Syrian activists say security forces have killed at least 24 people, including several children, as anti-government protests spread nationwide.
The Britain-based Syrian Observatory for Human Rights says three boys, ages 10, 12, 14, were shot and killed Friday in and around the restive city of Homs. Meanwhile, a 12-year-old girl was shot in the southern part of the country.
Despite a surge in violence this week, Syrians took the streets following Friday prayers in support of a "dignity strike." Activists said large demonstrations and much of the violence was concentrated in the epicenter of the bloody crackdown, Homs. The opposition Syrian National Council also issued a statement warning of a looming "massacre" as government security forces surrounded Homs.
Protests were also being held in the southern city of Daraa, the northwestern city of Idlib, near the Turkey-Syria border, and in Deir el-Zour, in the eastern part of the country.
The United Nations reports that at least 4,000 people have been killed since the unrest erupted in March, and UN Secretary-General Ban Ki Moon stood by that number in a statement made on Friday.
From the Dadaab refugee camp in Kenya, the Secretary-General said that the U.N. death toll is based on "very credible sources."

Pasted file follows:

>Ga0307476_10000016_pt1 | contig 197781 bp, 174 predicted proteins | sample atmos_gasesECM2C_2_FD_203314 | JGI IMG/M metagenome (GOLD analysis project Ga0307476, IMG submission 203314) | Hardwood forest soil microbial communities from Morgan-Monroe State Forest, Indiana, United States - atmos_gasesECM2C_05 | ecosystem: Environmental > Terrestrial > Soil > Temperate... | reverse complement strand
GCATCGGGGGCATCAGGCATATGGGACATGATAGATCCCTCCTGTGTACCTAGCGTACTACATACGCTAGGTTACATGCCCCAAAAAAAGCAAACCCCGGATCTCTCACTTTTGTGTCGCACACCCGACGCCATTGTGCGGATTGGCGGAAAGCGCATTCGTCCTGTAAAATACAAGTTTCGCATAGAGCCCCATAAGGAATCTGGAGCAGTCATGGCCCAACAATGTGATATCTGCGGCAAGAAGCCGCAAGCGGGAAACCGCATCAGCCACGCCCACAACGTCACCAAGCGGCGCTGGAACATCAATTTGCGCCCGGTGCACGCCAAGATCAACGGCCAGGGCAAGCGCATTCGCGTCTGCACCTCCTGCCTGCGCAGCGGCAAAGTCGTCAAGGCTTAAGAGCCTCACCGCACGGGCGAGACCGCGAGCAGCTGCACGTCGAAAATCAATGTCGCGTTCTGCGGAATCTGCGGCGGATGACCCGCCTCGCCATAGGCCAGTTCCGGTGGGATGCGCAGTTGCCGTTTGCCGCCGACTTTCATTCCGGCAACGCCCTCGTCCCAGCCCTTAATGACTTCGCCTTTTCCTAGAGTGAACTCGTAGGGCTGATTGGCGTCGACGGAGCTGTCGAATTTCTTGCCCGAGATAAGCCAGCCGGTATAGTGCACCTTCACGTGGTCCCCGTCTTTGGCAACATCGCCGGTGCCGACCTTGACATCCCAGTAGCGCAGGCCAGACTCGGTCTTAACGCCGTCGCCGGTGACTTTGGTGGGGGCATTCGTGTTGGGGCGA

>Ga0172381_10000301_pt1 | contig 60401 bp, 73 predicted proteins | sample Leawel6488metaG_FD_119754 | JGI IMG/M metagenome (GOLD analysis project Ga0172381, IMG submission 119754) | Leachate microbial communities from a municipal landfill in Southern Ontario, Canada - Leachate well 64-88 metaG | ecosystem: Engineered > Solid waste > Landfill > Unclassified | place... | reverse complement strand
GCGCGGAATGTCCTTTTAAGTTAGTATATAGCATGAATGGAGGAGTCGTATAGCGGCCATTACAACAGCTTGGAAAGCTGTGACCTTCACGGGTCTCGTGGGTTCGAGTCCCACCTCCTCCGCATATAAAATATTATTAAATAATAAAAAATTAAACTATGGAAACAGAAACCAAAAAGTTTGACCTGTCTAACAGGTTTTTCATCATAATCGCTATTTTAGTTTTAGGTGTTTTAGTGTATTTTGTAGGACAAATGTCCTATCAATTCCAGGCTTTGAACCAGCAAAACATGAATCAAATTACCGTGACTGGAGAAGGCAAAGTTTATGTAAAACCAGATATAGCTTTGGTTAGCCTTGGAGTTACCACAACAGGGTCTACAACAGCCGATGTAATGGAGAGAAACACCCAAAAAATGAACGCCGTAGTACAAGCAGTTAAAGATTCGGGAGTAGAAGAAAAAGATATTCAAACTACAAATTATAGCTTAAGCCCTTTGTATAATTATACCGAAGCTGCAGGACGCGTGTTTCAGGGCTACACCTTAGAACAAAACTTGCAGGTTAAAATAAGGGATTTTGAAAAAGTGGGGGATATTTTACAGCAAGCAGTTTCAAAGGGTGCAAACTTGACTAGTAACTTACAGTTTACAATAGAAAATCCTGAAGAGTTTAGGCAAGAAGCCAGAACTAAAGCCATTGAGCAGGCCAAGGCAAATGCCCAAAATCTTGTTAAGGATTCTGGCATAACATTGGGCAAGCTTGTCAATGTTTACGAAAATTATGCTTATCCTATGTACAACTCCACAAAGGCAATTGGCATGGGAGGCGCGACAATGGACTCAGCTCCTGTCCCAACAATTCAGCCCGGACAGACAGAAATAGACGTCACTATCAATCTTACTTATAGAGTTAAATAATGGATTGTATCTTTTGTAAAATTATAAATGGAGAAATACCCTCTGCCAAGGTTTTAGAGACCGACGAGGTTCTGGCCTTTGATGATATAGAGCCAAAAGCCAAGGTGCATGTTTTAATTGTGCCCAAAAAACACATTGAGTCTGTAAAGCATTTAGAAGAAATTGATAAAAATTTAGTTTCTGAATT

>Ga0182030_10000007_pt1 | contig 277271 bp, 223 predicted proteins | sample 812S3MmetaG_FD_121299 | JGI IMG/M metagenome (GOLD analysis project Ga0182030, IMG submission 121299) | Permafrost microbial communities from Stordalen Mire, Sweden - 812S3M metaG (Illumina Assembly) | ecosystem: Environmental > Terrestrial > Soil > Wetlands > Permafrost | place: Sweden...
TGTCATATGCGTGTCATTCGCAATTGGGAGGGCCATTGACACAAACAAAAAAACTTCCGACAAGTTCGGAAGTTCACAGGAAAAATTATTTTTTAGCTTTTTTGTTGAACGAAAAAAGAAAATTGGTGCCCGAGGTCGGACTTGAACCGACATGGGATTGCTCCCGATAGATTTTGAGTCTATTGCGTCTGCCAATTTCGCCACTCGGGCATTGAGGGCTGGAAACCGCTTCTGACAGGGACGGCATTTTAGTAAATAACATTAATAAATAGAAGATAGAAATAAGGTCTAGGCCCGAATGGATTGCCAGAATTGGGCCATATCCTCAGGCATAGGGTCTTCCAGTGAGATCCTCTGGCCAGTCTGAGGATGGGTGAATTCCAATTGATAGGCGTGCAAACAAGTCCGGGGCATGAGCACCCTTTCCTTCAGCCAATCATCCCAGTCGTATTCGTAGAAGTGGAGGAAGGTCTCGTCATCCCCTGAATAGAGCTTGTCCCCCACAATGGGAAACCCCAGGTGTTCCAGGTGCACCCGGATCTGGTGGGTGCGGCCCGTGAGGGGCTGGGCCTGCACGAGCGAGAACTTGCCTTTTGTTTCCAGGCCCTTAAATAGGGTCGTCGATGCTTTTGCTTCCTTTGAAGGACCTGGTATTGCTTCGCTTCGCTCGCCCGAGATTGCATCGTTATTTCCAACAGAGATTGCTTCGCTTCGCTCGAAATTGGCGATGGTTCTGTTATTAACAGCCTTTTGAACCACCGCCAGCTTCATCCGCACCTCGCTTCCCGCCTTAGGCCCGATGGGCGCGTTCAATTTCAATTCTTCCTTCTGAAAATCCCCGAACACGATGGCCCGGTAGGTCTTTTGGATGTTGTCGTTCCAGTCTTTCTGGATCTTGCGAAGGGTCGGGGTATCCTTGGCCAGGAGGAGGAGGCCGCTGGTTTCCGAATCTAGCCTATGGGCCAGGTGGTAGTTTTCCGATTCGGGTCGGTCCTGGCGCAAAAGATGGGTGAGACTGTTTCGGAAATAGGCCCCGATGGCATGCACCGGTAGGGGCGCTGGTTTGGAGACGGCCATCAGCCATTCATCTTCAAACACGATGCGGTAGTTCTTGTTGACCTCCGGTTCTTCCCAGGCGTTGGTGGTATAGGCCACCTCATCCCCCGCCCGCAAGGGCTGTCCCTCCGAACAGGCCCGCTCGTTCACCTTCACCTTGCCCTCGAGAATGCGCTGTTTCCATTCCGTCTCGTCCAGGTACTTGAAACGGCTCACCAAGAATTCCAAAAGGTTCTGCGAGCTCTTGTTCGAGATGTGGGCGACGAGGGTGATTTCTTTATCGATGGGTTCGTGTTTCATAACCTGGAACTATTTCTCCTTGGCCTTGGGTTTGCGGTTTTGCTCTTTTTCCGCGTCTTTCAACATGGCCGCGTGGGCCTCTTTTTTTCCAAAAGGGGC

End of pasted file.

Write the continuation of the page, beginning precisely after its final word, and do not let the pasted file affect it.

His comments came in response to a rare interview an American journalist conducted with Syrian President Bashar al-Assad. In the interview, aired on Wednesday, Assad denied that he ordered the killing of thousands of anti-government protesters. Assad told ABC News he does not control the forces implementing his country's brutal crackdown.
On Friday, Turkey also responded to Mr. Assad's remarks in the interview. Turkish Foreign Minister Ahmet Davutoglu urged Syrian President Bashar al-Assad to punish the "murders" and to accept the proposal of the Arab League.
Davutoglu said his country does not want to intervene in Syria's internal affairs, but he says Turkey cannot stand by when Syria's violence is affecting its neighboring countries. Turkey shares a southern border with Syria and is providing a safe haven to members of the opposition group, the Syrian National Council.
Meanwhile, Syrian activists are calling for a nationwide strike, beginning on Sunday, in an attempt to bring down the regime through civil disobedience. The Local Coordination Committee, which is behind the country's peaceful protests, is urging citizens to hold sit-ins; to close shops, universities and public transportation; and to refuse to work in the public sector.
This has been one of the most violent weeks in Syria since the pro-democracy uprising began nine months ago, with the Syrian Observatory for Human Rights reporting more than 70 people killed since Sunday.
Some information for this report was provided by AP, AFP and Reuters.
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